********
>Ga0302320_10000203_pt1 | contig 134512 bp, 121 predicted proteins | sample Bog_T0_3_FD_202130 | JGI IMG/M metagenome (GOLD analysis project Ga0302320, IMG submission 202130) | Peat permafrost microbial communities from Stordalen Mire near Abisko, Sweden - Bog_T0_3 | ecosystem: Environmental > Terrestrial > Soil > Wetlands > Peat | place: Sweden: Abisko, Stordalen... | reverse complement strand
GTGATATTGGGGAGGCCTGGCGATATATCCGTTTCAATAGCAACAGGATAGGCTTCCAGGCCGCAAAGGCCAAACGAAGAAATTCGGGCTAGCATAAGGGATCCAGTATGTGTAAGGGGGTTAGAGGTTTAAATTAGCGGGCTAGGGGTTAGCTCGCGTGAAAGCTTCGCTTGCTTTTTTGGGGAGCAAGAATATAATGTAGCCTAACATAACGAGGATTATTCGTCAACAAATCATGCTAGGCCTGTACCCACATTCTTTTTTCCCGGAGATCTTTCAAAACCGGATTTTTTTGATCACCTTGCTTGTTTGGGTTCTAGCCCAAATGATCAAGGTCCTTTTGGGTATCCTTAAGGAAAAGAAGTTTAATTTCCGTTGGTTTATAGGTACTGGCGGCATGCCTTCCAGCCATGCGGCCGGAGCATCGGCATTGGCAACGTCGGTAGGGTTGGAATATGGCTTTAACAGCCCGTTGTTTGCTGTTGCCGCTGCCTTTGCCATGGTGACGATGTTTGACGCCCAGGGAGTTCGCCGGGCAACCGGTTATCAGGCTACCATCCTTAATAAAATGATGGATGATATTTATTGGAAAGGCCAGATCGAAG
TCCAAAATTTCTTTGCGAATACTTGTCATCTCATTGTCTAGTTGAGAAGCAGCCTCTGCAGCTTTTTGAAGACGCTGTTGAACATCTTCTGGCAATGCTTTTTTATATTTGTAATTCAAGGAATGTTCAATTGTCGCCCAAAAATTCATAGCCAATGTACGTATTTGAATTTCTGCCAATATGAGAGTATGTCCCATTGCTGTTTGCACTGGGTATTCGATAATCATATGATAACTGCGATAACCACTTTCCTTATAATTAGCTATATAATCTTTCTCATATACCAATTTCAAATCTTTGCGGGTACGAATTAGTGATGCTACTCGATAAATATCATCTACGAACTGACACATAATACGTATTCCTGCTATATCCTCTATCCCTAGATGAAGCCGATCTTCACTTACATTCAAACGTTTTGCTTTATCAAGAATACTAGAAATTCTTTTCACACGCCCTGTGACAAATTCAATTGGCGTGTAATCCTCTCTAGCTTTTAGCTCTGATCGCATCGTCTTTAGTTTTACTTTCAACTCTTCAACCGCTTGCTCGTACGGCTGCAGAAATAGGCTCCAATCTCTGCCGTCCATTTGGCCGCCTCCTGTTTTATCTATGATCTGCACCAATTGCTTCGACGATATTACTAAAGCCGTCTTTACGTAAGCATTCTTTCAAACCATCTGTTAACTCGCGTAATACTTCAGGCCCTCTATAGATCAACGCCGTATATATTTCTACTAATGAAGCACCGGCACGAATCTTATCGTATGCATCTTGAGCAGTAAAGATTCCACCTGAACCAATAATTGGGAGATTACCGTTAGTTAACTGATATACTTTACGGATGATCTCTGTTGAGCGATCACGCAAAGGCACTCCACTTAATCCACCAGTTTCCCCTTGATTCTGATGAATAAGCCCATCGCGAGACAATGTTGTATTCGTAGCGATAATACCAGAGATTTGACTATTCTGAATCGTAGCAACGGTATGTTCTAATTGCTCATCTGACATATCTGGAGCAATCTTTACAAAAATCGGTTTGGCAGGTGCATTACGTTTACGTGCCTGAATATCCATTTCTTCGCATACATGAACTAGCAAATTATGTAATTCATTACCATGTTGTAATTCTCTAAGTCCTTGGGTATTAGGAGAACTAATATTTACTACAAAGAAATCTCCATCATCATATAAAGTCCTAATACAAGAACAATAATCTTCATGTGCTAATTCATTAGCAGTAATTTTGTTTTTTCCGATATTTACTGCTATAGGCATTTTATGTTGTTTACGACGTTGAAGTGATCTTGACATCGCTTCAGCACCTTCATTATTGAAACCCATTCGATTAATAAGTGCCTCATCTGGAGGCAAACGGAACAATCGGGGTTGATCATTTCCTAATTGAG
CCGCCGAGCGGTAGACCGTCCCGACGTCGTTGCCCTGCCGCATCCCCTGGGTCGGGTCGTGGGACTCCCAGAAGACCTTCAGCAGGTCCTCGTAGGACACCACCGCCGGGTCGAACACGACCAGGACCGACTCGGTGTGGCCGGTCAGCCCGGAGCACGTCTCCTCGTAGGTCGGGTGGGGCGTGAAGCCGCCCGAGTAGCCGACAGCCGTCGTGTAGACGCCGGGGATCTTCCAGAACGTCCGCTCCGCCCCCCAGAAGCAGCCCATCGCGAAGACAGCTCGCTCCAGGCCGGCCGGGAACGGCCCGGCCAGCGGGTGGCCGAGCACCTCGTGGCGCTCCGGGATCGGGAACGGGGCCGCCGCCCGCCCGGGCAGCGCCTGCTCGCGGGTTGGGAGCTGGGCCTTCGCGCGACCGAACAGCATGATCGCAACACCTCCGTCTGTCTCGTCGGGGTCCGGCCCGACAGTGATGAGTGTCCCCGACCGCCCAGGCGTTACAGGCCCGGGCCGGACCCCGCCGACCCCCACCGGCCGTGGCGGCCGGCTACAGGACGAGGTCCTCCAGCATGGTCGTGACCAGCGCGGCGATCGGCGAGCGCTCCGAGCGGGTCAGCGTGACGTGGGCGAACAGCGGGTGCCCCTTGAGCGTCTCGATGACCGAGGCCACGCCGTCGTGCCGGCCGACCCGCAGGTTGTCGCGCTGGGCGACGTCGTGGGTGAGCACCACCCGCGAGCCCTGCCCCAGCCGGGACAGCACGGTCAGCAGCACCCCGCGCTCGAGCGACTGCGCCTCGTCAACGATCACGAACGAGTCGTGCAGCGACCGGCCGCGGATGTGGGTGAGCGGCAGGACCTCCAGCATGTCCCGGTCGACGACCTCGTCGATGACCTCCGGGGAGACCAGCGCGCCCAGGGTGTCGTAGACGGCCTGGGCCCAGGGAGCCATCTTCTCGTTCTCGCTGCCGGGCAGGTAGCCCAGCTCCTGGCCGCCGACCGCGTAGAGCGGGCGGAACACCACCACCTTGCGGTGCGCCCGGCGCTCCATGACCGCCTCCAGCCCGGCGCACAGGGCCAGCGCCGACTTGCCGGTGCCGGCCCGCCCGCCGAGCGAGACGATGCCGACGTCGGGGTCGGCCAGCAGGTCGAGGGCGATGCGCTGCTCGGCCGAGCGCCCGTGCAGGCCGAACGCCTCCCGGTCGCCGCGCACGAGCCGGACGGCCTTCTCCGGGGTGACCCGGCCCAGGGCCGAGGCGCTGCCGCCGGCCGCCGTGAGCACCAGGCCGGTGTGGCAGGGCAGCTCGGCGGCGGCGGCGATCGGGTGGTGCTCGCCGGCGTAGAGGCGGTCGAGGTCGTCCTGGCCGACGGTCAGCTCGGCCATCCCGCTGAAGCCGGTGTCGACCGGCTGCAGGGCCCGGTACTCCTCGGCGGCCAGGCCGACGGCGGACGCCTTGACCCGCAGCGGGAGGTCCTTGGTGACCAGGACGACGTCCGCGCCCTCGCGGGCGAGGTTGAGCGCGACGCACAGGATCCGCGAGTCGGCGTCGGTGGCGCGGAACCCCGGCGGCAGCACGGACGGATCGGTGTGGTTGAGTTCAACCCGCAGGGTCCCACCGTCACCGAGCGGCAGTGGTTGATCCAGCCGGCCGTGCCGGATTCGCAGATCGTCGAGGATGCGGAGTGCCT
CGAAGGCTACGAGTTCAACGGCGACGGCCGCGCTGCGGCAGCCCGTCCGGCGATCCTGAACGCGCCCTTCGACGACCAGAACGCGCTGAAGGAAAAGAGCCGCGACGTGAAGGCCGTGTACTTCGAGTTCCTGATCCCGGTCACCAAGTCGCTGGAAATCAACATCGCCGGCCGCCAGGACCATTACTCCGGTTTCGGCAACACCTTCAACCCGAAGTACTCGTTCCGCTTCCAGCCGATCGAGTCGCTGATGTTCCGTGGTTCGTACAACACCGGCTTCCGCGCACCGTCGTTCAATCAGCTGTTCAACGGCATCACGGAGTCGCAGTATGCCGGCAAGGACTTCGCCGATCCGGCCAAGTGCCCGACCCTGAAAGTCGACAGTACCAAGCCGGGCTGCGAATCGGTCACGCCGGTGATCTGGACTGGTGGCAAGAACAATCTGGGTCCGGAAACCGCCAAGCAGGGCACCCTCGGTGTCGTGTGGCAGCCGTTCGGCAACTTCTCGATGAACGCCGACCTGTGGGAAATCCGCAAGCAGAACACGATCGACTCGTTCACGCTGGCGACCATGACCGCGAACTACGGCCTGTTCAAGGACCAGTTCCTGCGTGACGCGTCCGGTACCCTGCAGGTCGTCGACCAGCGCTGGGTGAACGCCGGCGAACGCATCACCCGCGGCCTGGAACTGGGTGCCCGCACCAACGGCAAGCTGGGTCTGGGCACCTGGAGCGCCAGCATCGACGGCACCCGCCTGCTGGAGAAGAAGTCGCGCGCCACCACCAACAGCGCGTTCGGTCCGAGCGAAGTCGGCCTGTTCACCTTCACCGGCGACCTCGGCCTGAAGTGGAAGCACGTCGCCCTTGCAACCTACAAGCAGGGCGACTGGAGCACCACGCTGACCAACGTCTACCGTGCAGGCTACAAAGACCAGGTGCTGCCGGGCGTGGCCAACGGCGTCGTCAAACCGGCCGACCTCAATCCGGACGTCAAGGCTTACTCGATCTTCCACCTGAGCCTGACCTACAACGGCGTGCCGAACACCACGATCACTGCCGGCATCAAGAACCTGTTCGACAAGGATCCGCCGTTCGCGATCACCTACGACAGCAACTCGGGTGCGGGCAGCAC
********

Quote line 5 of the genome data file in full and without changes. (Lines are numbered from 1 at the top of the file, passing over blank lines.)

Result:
CGAAGGCTACGAGTTCAACGGCGACGGCCGCGCTGCGGCAGCCCGTCCGGCGATCCTGAACGCGCCCTTCGACGACCAGAACGCGCTGAAGGAAAAGAGCCGCGACGTGAAGGCCGTGTACTTCGAGTTCCTGATCCCGGTCACCAAGTCGCTGGAAATCAACATCGCCGGCCGCCAGGACCATTACTCCGGTTTCGGCAACACCTTCAACCCGAAGTACTCGTTCCGCTTCCAGCCGATCGAGTCGCTGATGTTCCGTGGTTCGTACAACACCGGCTTCCGCGCACCGTCGTTCAATCAGCTGTTCAACGGCATCACGGAGTCGCAGTATGCCGGCAAGGACTTCGCCGATCCGGCCAAGTGCCCGACCCTGAAAGTCGACAGTACCAAGCCGGGCTGCGAATCGGTCACGCCGGTGATCTGGACTGGTGGCAAGAACAATCTGGGTCCGGAAACCGCCAAGCAGGGCACCCTCGGTGTCGTGTGGCAGCCGTTCGGCAACTTCTCGATGAACGCCGACCTGTGGGAAATCCGCAAGCAGAACACGATCGACTCGTTCACGCTGGCGACCATGACCGCGAACTACGGCCTGTTCAAGGACCAGTTCCTGCGTGACGCGTCCGGTACCCTGCAGGTCGTCGACCAGCGCTGGGTGAACGCCGGCGAACGCATCACCCGCGGCCTGGAACTGGGTGCCCGCACCAACGGCAAGCTGGGTCTGGGCACCTGGAGCGCCAGCATCGACGGCACCCGCCTGCTGGAGAAGAAGTCGCGCGCCACCACCAACAGCGCGTTCGGTCCGAGCGAAGTCGGCCTGTTCACCTTCACCGGCGACCTCGGCCTGAAGTGGAAGCACGTCGCCCTTGCAACCTACAAGCAGGGCGACTGGAGCACCACGCTGACCAACGTCTACCGTGCAGGCTACAAAGACCAGGTGCTGCCGGGCGTGGCCAACGGCGTCGTCAAACCGGCCGACCTCAATCCGGACGTCAAGGCTTACTCGATCTTCCACCTGAGCCTGACCTACAACGGCGTGCCGAACACCACGATCACTGCCGGCATCAAGAACCTGTTCGACAAGGATCCGCCGTTCGCGATCACCTACGACAGCAACTCGGGTGCGGGCAGCAC